The early twentieth century was famous for daring experimentation in poetry, fiction, and visual art that found platforms in the networks of “little magazines” on both sides of the Atlantic in the 1910s and 1920s. Three original issues from two of the most prominent of these publications, the Little Review and transition, were donated to the MLC Archives dedicated to collecting and preserving the work of modernist women.
The bold Little Review was at the vanguard of modernist periodical publishing, founded in 1914 by editor Margaret Anderson, who was soon partnered, editorially and personally, with Jane Heap. It was the Little Review that first published Baroness Elsa von Freytag-Loringhoven’s work, starting in 1918, the same year the magazine began the sensational serialization of James Joyce’s Ulysses. In a similar vein, transition, founded in Paris in 1927 by American expatriates Maria MacDonald and Eugene Jolas, fostered literary experimentation, attracting the pens of major modernists. The MLC’s newly acquired issues of these magazines offer brilliant illumination of this literary world, threaded with Baroness Elsa’s striking presence.
On the cover of the Winter 1922 Little Review, a kinetic composition of letters spelling out the title catches the eye. The masthead declaims names of modernist icons: Margaret Anderson and Jane Heap, Ezra Pound, Francis Picabia. Turning the pages, one uncovers an essay by André Breton; poems by Apollinaire; reproduced artworks from Wassily Kandinsky, Fernand Léger, and John Storr.
Most arresting of all, however, is the spread, near the centre, pairing Baroness Elsa’s poem “Affectionate” with a photograph of her mixed-media assemblage Portrait of Marcel Duchamp. The short poem, printed in italics, clusters atop the lefthand-page, white space beneath; across the fold, the sculpture’s main mass, comprised of feathers and wire, rests low below a mostly empty field of black. The spatial effect binds the Baroness’s works together, while leaving ambiguous the points of connection.
The first of the two issues of transition, from 1927, presents two of Baroness Elsa’s poems alone, face-to-face, one per page, the staccato of short lines and dashes accompanied again by broad white space. Even amongst the issue’s modernist company of James Joyce, William Carlos Williams, and Hart Crane, the innovation of the Baroness’ style shines.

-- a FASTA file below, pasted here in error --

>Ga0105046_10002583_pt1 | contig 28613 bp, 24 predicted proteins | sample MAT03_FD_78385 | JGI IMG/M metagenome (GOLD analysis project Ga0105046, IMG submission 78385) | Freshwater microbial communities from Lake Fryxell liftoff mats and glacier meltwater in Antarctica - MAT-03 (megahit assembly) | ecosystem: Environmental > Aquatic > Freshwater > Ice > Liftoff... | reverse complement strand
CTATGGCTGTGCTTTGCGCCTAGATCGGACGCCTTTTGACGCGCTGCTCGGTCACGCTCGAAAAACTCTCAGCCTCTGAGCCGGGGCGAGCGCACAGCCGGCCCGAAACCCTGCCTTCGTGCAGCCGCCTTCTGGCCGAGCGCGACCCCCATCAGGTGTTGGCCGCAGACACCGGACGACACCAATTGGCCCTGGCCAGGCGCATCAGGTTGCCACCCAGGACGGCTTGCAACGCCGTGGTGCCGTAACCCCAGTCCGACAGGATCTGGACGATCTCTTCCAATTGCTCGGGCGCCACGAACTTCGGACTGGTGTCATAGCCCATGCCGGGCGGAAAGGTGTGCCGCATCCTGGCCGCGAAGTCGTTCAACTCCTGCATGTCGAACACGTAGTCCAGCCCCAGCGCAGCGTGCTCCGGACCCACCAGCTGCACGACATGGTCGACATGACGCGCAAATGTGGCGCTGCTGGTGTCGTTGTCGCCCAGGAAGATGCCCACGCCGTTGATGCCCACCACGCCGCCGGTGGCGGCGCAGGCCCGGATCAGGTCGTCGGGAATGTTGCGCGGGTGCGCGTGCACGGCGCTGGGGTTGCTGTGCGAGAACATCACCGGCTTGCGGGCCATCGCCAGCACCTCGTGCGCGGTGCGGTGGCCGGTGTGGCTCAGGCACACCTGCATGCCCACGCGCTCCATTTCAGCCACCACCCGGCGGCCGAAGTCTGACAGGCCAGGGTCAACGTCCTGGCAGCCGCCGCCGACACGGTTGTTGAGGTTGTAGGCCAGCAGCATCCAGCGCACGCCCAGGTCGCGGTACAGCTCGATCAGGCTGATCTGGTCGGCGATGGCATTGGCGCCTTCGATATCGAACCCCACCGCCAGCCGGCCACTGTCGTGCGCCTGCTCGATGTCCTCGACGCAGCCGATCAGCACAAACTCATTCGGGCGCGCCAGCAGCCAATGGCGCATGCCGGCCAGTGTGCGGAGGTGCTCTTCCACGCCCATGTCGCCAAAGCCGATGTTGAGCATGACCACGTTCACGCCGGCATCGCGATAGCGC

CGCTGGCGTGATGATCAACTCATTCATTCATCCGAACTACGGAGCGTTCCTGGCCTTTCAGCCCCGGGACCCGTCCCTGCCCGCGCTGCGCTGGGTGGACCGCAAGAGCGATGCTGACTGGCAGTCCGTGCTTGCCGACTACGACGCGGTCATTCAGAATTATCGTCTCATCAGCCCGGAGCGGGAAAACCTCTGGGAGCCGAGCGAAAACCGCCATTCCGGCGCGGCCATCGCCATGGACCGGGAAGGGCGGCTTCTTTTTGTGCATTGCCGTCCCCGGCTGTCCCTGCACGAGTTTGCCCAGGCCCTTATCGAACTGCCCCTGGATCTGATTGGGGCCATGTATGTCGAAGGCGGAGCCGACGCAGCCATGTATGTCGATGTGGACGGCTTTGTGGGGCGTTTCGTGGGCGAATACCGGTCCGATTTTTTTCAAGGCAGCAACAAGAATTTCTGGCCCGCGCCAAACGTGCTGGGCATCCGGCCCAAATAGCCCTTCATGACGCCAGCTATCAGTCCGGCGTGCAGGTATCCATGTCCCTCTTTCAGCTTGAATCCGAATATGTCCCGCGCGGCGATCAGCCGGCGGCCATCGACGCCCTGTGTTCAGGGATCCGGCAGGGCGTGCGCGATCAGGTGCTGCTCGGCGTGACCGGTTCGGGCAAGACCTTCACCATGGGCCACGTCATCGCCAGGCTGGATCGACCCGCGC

Compelling in a wholly different way is the presence of the Baroness in the 1928 issue. Here, her name appears first as a title, above several paragraphs from associate and intimate Djuna Barnes, framed in thick black: an obituary, following her unexpected death the previous December from gas asphyxiation. Subsequent to the eulogy are nine pages excerpted from letters written by the Baroness herself, held by Barnes, who describes them as “a monument to [Baroness Elsa’s] inappropriate end, in the only fitting language that could express it, her own.” Later in the issue, after an also-posthumous piece by Kafka, a glossy plate presents the stark photograph of the Baroness’ death mask.
Each of these issues is a true artifact of the modernist period, their bound pages capturing an ethos in their ink. To read a poem reprinted and anthologized has a significance different than that evoked by its encounter in context, ink pressed to the page by its first-ever typesetters, amidst flurries of new works by burgeoning modernists, plates of photomechanical prints, and ads for Shakespeare and Company.
“We are thrilled to be able to preserve these rare periodicals,” says MLC Director Irene Gammel, whose research files laid the foundation for the MLC Archives Modernism Collection. “These periodicals are a tribute to the work of women artists and feminist women editors, whose work needs to be studied further. Beyond giving these periodicals a proud home in the MLC Archive, our next step will involve 3D scanning of the objects so we can make them available on our website and share them with the world.”
These periodicals were donated to the MLC Archives by Heather Anderson, curator (with Irene Gammel) on The Baroness Elsa Project at the Carleton University Art Gallery. Anderson notes:
“I am so glad that these publications have found such a good home where passionate researchers can make use of them.”